Hayward may join the ranks of dozens of California cities to ban food vendors from using plastic-foam bowls, plates and boxes.

A ban on disposable polystyrene containers -- commonly known under the brand name Styrofoam -- would force restaurants to shift to using packaging that is either recyclable or biodegradable, for example, rigid plastic, aluminum, paper and cardboard.

Berkeley was one of the first cities to pass such a ban in 1990. Since then, San Francisco and Oakland joined the movement, as did a host of other cities, including Fremont earlier this year. Fremont's ban takes effect on Jan. 1.

A bill that would have expanded the ban across the entire state died in 2009 because of concerns about its effect in tough economic times.

Hayward's ban would apply to all retailers that sell prepared food, including restaurants, delis, caterers, catering trucks and farmers markets. It would apply to city events, as well as people who have reserved a city facility.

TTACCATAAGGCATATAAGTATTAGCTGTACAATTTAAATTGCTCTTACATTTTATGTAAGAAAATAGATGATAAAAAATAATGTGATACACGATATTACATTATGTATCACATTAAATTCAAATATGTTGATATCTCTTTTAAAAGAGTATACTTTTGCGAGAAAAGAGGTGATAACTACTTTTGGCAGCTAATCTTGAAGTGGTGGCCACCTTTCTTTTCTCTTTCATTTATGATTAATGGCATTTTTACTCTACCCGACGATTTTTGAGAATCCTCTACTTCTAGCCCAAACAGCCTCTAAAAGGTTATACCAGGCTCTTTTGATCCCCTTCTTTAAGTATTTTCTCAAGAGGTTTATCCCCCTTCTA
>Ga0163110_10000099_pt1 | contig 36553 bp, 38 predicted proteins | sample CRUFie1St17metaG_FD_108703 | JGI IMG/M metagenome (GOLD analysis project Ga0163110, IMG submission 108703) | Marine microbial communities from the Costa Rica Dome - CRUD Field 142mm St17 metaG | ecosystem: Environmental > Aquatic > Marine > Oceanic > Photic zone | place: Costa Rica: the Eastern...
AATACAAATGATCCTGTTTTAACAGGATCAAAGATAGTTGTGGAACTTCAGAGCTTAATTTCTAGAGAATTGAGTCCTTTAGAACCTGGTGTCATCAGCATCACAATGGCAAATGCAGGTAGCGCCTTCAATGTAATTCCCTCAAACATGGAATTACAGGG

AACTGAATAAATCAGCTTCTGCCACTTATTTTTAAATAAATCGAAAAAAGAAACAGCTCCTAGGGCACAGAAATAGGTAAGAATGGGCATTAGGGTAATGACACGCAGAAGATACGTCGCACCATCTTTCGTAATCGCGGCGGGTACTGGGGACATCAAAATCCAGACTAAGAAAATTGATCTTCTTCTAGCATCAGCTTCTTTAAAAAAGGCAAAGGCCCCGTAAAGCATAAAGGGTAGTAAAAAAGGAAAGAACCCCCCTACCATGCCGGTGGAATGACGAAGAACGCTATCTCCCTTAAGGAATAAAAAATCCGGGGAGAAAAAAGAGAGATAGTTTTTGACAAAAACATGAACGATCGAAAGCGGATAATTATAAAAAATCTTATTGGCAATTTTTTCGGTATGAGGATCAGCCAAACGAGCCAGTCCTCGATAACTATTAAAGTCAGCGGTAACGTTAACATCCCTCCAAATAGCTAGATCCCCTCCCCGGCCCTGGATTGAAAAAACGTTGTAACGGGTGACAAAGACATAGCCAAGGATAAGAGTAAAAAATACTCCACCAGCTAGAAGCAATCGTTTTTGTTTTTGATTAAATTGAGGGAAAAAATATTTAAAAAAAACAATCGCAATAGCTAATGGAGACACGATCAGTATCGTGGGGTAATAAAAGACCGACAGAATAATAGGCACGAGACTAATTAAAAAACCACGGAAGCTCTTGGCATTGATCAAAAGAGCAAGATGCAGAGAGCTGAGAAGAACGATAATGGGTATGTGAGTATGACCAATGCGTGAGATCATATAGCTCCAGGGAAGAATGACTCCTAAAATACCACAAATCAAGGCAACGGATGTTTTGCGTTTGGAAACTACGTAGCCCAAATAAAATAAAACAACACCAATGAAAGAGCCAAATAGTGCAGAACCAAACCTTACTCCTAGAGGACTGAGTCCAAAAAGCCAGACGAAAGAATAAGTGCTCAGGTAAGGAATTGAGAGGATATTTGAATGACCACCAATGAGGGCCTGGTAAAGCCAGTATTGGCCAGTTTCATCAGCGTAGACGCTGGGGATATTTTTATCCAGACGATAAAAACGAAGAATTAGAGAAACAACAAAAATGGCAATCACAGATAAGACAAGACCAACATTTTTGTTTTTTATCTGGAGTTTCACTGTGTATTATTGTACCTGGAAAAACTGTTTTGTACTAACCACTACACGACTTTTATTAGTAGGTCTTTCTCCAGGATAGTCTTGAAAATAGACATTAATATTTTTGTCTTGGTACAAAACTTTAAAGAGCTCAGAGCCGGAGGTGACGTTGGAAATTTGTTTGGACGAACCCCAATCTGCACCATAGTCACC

Staff members from the Hayward Area Recreation and Park District said they would honor the ban at their own facilities, such as concessions at Kennedy Park, but would not attempt to enforce it for people using the parks.

The Hayward Unified School District, Cal State East Bay and Chabot College would be exempt from the ordinance.

According to the Hayward staff report, the ordinance would cost small and medium-sized restaurants an extra $150 to $250 per month.

While the proposed ban would apply to plates, cups, bowls, trays and hinged and lidded containers only, the staff report says it could be expanded in the future to also include straws, coffee stirs, utensils and hot-cup lids.

The City Council will hold a public hearing on the matter at 7 p.m. Tuesday at City Hall, 777 B St.

Eric Kurhi covers Hayward. Contact him at 510-293-2473. Follow him at Twitter.com/erickurhi.